Efforts by government agencies around Lake Erie to conserve and boost the lake's walleye stocks via three years of very strict sport and commercial catch-rules, plus a big smile from Mother Nature in 2003, are paying off with the brightest fishery status since 1990.
That, in a nutshell, is the proverbial rest-of-the-story behind this month's announcement of substantially larger Erie walleye catch-allotments for 2005 by the Lake Erie Committee of the Great Lakes Fishery Commission.
The LEC, using a new modeling approach and harvest policy developed in response to once-falling walleye stocks, has boosted the lakewide walleye fishery's total allowable catch or TAC to 5.8 million fish for 2005.
Ohio receives a lion's share of that at about 3 million fish and Ontario receives about 2.5 million. Michigan, Pennsylvania, and New York receive relatively small allocations based on their limited ownership of the lake.
"It's not a political thing," stressed Ohio's Roger Knight. "It's a scientific estimate of what the TAC ought to be."
The new TAC, he explained, still is below the 6.6 million average compiled since 1979 though it is more than double the TAC of the 2.4 million that was in place during the lean years of 2001 to 2004.
The magnitude of changes in the TAC from here on likely will not be so dramatic, especially under an LEC harvest policy aimed at trying to keep harvests at sustainable levels.
For Lake Erie sport fishermen, the new TAC does not mean that the fish will be jumping into the boat this summer.
That depends on favorable weather for fishing, especially on weekends when most anglers have time to get out, and on the fish staying where anglers can get to them.
Nor does the new, larger TAC mean that conservative fishing rules suddenly will evaporate. But state fisheries managers are not ruling out easing at least some restrictions for 2006.
"Any changes will hinge on the forecast [for the walleye stocks] and early signs of the status of the '05 hatch," said Knight, who is Lake Erie programs coordinator for the Ohio Division of Wildlife.
Because of the time-consuming path built into changing fishing regulations, wildlife division managers will have to decide roughly by late summer whether to make changes for 2006, and that allows only a preliminary assessment of the 2005 hatch. Spawning is under way now, and, as Knight so well notes, "weather trumps everything."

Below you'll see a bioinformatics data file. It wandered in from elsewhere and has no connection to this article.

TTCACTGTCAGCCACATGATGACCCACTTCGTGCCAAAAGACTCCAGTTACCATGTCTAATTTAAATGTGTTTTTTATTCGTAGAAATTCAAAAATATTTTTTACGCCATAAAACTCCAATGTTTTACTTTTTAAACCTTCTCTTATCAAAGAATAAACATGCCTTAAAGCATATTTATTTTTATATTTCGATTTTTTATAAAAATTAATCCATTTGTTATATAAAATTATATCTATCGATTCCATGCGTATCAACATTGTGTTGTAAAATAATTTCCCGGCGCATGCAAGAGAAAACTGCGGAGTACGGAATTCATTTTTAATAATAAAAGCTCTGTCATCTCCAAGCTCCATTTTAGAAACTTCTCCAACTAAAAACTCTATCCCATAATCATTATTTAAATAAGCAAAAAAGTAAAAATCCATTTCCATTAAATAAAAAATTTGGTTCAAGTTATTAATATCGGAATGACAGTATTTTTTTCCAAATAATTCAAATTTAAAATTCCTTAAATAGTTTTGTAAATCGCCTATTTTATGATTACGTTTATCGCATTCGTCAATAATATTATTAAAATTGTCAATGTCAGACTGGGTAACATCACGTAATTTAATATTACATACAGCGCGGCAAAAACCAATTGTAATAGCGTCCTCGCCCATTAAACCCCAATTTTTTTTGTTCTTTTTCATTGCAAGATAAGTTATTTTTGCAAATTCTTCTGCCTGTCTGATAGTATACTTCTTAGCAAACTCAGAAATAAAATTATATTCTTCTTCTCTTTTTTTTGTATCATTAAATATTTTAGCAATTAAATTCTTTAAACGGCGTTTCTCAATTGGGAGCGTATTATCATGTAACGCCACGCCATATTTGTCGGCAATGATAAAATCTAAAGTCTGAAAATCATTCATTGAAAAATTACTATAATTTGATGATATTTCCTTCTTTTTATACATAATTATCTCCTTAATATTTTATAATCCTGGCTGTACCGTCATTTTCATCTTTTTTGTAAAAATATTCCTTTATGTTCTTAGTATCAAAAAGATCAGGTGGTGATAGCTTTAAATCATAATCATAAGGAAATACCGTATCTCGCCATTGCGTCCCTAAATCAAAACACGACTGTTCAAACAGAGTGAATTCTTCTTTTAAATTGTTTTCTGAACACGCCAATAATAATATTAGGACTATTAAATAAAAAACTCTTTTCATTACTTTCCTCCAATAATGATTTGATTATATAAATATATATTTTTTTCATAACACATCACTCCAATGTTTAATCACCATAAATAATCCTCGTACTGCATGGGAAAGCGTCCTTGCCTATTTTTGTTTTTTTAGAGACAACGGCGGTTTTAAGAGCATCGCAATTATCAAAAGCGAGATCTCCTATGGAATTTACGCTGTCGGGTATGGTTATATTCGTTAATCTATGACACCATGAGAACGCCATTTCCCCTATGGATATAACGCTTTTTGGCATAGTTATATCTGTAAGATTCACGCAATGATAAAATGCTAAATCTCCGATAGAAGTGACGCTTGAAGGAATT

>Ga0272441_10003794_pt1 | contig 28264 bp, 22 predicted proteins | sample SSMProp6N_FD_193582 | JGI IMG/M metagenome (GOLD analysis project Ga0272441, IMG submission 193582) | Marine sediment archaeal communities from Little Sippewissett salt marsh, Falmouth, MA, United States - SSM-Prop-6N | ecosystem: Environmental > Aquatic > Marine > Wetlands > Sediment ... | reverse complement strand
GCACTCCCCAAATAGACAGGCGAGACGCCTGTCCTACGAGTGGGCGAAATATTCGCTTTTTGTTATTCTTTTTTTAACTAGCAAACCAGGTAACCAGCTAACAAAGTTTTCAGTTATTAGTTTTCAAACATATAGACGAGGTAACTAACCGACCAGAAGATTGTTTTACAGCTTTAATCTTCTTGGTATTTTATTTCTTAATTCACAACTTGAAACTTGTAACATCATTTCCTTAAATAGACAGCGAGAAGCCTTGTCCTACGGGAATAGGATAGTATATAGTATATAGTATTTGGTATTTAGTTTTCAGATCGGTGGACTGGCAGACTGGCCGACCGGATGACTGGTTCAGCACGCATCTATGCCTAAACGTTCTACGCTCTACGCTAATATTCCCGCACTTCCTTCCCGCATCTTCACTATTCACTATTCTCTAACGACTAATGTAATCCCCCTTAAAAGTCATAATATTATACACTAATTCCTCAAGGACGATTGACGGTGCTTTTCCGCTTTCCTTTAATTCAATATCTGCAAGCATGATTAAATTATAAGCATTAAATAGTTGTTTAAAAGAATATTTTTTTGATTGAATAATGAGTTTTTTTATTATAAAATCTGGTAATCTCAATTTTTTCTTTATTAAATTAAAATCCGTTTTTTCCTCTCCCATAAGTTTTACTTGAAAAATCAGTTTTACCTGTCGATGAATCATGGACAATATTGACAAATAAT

Last week's unrelenting northeast winds did nothing to buoy up enthusiasm for 2005, given that such prolonged blows push cold central-basin waters into the western-basin spawning reefs and fish-nursery areas. Such blows also stir up spawn-choking silt from the shallow western-basin
bottom. Still, the spring of 2003 witnessed some questionable weather and yet that year-class of walleye was the best in 20-plus years and it forms the bulk for the renewed stocks today followed by 2001 and 1999 fish. The 2000, 2002, and 2004 year-classes were rated poor, or worse.
Knight declared it "a possibility" that Ohio will return to a daily creel limit of four walleye in March and April, up from the severe limit of three implemented last year for those months along with a 15-inch year-round minimum length. The cut from four to three was met with strong protests especially from the charter-
sportfishing community, guides contending that they could attract early-season customers with a four-fish limit but not with three.
The daily creel limit in Ohio waters is six walleye May through February. In Michigan waters it is five fish June through March, but the fishery is closed altogether in April and May. In Ontario the sport fishery is closed March 15 to May 13, with the daily limit otherwise being six walleye, no size minimum.
It is less likely that Ohio will give up the 15-inch minimum as it continues to aim at protecting younger fish in its waters.